Clayton Kershaw was asked where Thursday night’s win ranked among the best of his career. It was his first postseason win in his sixth postseason game (third start), and he allowed just one earned run on three hits in seven innings.

“It’s up there,” Kershaw said. “It’s probably — it might be the best just because it’s my first postseason win. I haven’t ever won a game. We got to win in one other game that I pitched that I started in, but this one definitely has special meaning to me for sure.”

A couple facts and figures about Kershaw from tonight’s game that won’t make tomorrow’s editions:
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San Francisco Giants 6, Dodgers 4

Ricky Nolasco

Ricky Nolasco has allowed 17 earned runs in his last 12 innings, spanning three starts. (Associated Press photo)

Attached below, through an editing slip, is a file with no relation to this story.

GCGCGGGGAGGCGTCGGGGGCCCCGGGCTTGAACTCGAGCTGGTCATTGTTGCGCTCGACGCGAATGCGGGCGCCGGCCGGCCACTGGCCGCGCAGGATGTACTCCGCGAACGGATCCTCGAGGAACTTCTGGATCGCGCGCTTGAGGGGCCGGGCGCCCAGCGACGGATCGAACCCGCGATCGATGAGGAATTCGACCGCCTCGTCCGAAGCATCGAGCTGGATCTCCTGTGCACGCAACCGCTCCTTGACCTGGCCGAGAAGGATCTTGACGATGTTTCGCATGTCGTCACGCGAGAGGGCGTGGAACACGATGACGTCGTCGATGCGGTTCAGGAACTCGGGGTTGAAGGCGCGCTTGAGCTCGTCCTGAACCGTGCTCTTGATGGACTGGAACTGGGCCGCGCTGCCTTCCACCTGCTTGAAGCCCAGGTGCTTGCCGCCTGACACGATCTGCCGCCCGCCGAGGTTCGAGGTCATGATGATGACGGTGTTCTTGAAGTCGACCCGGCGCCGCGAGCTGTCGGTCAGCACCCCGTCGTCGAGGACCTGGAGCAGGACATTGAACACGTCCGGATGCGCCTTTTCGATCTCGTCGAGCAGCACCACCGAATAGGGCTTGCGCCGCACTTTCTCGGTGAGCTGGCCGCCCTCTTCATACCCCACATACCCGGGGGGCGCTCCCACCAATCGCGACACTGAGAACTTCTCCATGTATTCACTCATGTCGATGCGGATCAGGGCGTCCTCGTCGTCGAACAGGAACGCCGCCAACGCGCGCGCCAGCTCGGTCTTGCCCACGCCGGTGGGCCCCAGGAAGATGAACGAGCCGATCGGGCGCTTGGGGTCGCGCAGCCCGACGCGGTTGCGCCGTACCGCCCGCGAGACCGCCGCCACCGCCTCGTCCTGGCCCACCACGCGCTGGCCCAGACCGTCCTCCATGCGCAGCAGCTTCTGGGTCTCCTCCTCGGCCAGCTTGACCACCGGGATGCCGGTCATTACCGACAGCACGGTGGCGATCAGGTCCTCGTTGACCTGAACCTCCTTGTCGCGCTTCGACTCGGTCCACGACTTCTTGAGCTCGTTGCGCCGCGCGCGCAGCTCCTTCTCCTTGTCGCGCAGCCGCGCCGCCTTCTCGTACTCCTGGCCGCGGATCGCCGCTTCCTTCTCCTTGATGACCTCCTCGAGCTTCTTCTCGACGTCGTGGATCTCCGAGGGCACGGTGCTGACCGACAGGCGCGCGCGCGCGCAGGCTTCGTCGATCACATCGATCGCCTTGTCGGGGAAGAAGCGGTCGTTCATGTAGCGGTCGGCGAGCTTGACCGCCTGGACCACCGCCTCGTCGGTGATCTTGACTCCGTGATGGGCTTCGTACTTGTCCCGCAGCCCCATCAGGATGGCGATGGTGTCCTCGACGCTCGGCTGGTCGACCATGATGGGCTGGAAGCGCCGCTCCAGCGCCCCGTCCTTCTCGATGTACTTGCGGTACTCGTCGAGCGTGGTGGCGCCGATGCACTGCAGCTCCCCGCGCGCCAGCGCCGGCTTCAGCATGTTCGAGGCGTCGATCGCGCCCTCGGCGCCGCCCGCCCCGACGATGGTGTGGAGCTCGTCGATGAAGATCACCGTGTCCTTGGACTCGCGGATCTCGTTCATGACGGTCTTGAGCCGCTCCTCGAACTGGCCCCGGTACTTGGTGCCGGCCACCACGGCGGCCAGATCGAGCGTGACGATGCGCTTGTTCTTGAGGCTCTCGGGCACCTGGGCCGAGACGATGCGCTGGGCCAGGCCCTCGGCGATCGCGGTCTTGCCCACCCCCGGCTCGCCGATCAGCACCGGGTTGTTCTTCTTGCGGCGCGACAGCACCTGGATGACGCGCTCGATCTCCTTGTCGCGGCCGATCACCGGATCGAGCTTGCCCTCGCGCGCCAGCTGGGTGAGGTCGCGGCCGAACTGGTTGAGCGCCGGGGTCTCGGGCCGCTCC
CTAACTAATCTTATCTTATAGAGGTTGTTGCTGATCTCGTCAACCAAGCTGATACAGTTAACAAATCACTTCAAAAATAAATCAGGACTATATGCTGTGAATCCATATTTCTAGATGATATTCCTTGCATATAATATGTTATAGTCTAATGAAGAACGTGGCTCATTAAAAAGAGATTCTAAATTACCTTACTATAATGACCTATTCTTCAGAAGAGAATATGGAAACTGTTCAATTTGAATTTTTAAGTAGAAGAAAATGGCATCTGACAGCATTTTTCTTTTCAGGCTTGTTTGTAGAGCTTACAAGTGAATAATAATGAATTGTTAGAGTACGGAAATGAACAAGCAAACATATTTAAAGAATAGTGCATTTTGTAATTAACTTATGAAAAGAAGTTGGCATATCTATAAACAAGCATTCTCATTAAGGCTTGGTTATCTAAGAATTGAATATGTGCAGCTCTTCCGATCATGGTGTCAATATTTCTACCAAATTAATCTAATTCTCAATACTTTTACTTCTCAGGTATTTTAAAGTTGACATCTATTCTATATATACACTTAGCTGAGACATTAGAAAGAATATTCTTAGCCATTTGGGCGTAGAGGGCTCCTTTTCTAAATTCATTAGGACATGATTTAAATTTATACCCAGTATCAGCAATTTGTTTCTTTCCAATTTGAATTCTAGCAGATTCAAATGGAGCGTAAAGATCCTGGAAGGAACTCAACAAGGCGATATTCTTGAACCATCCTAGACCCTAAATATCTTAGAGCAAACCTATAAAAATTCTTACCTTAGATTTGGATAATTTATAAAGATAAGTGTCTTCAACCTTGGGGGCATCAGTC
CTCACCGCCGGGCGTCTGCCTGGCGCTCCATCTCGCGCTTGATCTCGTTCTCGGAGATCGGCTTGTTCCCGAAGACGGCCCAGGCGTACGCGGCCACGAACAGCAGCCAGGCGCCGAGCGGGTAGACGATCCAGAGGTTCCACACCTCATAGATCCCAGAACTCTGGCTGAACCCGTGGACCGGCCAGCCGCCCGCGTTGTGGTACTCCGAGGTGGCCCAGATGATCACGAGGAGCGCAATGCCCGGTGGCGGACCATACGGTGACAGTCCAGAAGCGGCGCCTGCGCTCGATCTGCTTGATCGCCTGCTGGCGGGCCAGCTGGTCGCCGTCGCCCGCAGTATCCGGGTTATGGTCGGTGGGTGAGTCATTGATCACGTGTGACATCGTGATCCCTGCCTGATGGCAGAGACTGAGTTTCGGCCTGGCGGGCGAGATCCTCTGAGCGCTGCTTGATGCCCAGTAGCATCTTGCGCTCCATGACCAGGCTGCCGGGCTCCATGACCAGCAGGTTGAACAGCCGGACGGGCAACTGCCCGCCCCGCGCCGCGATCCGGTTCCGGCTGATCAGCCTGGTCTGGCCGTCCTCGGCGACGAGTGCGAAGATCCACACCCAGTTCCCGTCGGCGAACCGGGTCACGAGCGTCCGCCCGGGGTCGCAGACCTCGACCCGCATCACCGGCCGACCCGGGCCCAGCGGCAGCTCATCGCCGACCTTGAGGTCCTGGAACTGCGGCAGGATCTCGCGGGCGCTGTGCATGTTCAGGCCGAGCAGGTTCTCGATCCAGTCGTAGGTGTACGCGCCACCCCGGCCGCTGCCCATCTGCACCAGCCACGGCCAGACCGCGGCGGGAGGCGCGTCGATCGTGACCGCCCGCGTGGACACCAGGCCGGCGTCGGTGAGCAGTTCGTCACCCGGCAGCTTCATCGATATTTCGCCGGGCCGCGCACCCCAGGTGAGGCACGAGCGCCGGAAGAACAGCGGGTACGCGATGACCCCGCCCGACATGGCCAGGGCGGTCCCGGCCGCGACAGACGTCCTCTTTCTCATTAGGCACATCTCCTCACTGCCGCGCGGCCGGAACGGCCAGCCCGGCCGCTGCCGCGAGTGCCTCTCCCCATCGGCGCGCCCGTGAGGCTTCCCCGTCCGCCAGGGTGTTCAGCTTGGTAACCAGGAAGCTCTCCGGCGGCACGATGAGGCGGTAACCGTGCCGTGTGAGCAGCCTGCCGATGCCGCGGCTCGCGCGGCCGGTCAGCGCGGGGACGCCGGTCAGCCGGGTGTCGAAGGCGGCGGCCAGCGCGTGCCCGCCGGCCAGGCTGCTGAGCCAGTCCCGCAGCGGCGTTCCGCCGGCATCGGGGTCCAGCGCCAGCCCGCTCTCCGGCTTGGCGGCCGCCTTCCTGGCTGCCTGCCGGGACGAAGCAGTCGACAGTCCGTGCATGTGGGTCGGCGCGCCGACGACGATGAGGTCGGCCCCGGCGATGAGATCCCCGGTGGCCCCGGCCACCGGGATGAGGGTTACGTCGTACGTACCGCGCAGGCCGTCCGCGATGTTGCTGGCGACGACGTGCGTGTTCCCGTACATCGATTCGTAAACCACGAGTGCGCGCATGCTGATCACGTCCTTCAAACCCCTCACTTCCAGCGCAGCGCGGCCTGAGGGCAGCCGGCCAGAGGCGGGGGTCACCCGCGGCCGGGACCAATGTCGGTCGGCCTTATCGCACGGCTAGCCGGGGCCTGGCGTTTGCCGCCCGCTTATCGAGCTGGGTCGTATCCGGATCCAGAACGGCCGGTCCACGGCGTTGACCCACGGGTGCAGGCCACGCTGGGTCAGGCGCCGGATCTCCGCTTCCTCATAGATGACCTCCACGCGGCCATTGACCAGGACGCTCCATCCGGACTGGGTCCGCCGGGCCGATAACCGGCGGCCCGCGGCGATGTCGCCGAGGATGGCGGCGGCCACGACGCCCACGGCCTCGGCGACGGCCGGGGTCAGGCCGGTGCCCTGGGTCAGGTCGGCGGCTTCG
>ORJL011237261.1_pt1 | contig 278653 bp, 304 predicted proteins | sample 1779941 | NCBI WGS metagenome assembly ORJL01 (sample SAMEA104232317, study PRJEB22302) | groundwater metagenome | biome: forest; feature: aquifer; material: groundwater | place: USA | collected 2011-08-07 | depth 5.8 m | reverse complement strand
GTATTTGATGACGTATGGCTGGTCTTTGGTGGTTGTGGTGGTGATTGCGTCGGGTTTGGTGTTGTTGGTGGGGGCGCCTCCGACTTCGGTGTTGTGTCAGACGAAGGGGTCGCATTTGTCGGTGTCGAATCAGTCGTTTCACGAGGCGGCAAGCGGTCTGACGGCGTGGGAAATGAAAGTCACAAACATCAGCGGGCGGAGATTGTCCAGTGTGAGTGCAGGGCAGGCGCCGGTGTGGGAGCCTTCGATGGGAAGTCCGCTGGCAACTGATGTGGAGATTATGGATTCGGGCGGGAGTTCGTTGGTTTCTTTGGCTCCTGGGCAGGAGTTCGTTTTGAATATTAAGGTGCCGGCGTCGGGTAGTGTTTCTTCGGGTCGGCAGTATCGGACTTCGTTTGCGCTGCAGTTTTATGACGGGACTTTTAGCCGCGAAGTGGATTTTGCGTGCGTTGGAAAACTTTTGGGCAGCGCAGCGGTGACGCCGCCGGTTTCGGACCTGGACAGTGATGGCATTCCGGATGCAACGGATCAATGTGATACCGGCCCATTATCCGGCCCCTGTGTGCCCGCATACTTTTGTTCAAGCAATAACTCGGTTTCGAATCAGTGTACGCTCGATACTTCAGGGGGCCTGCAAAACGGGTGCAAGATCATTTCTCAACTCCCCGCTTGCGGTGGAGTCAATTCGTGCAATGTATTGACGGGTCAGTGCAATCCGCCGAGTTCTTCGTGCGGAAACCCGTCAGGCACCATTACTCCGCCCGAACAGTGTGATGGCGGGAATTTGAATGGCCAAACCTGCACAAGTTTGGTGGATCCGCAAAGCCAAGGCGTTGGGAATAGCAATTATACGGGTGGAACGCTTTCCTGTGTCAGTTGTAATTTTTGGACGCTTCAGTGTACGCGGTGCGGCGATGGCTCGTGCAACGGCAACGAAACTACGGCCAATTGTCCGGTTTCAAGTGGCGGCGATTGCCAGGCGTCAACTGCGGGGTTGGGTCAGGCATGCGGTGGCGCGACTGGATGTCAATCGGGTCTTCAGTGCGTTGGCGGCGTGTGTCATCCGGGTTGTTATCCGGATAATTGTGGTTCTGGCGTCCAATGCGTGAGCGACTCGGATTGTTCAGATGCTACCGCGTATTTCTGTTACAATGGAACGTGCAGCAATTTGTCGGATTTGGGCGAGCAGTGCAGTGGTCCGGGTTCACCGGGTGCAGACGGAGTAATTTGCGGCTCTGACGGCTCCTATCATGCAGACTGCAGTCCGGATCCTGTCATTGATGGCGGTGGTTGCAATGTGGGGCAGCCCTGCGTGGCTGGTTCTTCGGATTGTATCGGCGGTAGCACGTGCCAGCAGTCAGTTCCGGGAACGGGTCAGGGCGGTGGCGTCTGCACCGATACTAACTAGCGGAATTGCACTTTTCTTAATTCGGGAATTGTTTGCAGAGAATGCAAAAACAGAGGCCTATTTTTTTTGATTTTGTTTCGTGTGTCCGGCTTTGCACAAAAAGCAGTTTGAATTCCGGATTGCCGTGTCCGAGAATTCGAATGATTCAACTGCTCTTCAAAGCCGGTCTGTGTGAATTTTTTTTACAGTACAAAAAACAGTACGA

If you looked beyond the final score, beyond Ricky Nolasco‘s struggles, you might have noticed the difference between the playoff team and the non-playoff team Wednesday night at AT&T Park.

San Francisco starter Barry Zito was removed from the game, likely his last as a Giant, after pitching five solid innings with the Dodgers trailing 5-2. Zito did not allow a hit until the fourth inning and he did not react well to being removed in the fifth.

A KCAL camera followed the left-hander as he stomped from one end of the dugout to another. Zito appeared to swipe at a water cooler and hastily discard a paper cup, nothing too crazy and nothing that was too difficult to comprehend. After signing a 7-year contract worth $126 million back in 2007, Zito mostly underperformed (ERA-plus of 86) while his teammates won the World Series twice. Wednesday night might have been his last chance to do something right in a Giants uniform; after 77 pitches, he was done.